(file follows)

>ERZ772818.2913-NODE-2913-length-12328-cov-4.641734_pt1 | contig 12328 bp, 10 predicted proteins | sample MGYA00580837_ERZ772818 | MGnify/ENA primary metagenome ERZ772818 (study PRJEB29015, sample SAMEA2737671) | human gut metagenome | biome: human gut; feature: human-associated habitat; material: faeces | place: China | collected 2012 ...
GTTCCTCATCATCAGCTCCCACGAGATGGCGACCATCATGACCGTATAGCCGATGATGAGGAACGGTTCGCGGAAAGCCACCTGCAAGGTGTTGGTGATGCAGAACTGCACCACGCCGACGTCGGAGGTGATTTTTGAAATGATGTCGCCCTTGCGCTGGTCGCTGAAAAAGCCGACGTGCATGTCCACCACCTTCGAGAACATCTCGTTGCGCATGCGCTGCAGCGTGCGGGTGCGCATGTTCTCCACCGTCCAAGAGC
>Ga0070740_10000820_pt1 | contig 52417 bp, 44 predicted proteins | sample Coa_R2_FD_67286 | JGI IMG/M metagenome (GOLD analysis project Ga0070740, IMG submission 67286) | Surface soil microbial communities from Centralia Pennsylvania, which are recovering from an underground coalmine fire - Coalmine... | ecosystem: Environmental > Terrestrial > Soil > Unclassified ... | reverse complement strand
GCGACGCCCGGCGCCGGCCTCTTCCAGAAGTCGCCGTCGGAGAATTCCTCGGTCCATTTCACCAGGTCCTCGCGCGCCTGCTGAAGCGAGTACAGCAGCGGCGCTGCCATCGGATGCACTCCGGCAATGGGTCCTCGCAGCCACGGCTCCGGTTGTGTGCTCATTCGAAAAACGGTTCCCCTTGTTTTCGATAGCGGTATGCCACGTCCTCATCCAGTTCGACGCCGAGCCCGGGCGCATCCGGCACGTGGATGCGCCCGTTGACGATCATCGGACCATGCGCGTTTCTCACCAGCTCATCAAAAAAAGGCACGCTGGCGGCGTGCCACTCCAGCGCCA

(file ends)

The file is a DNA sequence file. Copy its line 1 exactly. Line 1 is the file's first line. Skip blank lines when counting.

>ERZ772818.2913-NODE-2913-length-12328-cov-4.641734_pt1 | contig 12328 bp, 10 predicted proteins | sample MGYA00580837_ERZ772818 | MGnify/ENA primary metagenome ERZ772818 (study PRJEB29015, sample SAMEA2737671) | human gut metagenome | biome: human gut; feature: human-associated habitat; material: faeces | place: China | collected 2012 ...